The Gabon-Oregon Center supports forestry initiatives and collaboration between researchers in Gabon and Oregon. A team of foresters from the National School of Forestry in Gabon (Ecole National des Eaux et Forêts - ENEF) designed a study to understand the key problems caused by insects in one of Gabon's forests, the Classified Mondah Forest. The goal is to determine the main harmful insects and their associated diseases, the extent of the damage, the age of the host trees and the economic repercussions of the insects.
Insects make up the most important group in the animal world given their immense diversity of close to one million known insect species. Insects have several roles and many are associated with plants. This association can be beneficial for the two partners or advantageous for one partner, as in the case of harmful insects that can directly or indirectly cause disease in the host plant. Insects can directly attack forest trees, generally through their larva, or they can be vectors for viruses and bacteria that cause numerous serious diseases in trees.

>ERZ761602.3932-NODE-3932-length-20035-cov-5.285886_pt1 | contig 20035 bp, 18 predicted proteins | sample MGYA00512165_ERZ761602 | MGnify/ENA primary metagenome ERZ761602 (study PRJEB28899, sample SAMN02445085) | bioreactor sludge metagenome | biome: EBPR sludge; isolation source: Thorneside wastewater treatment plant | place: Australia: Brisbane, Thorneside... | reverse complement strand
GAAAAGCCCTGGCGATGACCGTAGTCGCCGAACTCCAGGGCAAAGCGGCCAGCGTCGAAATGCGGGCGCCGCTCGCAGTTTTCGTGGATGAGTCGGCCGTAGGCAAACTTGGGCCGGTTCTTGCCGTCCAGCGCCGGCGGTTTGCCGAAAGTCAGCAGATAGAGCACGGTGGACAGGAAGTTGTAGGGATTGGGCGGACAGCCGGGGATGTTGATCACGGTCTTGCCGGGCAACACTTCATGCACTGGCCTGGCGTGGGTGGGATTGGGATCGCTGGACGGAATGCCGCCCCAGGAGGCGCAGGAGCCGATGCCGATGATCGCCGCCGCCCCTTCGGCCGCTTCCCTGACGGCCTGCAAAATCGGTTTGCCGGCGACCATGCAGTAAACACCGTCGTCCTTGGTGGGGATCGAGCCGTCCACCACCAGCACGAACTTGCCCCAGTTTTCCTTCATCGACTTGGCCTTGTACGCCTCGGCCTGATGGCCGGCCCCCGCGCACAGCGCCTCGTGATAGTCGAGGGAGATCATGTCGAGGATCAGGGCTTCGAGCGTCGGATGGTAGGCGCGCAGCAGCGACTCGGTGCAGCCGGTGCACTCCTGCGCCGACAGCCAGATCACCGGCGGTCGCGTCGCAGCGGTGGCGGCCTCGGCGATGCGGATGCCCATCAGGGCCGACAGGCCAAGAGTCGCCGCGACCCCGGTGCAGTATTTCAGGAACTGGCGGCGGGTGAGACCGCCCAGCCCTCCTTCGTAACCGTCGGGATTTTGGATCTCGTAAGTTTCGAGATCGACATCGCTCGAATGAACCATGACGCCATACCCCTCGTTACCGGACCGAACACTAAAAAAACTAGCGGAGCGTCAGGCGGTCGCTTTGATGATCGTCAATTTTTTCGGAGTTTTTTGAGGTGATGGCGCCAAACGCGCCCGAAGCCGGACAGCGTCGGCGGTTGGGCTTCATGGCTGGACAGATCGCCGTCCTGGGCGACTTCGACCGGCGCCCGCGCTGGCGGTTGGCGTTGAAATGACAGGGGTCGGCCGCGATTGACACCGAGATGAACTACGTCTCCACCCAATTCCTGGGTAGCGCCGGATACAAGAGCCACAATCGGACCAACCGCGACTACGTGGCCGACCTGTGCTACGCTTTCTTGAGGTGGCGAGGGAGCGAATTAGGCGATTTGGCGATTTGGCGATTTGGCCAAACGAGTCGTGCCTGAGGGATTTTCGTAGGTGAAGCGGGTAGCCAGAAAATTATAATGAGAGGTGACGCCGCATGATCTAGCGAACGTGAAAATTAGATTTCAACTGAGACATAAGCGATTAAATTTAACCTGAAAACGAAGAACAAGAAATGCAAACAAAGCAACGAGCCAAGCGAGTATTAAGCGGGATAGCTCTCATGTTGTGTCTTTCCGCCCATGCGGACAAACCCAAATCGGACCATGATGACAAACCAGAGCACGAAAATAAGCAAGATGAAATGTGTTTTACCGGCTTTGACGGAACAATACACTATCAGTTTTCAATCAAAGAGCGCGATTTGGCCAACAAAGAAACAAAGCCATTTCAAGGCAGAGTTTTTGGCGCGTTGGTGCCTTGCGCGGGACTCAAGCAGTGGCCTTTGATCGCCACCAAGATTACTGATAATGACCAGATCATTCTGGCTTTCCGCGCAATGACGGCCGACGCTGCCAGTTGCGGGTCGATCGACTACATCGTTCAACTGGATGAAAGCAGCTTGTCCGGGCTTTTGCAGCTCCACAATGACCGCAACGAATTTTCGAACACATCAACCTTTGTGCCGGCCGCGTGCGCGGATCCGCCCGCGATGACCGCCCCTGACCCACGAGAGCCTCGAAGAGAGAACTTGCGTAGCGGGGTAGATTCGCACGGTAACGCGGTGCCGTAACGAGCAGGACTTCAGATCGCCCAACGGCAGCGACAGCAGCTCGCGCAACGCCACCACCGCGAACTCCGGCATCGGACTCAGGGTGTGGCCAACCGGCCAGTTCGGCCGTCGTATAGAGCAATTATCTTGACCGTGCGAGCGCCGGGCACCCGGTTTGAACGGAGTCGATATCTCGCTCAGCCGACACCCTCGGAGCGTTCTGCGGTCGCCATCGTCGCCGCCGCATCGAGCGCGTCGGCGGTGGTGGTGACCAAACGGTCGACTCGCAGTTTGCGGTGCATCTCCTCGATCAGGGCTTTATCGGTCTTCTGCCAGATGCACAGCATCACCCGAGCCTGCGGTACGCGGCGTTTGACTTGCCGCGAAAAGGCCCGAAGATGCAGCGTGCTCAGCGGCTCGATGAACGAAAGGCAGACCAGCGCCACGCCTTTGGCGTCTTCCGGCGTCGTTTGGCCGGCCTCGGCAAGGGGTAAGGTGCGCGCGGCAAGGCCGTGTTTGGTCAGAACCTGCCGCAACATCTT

Two Gabonese foresters, Professor Sylvain Ibouanga Mboumba and Dr. Jean Bruno Mikissa, traveled to Oregon in 2015 and visited the H.J. Andrews Experimental Forest and the Oregon State University Experimental Forest in Corvallis. They met with Oregon State University forestry experts and discussed the possibility of joint work between OSU and ENEF.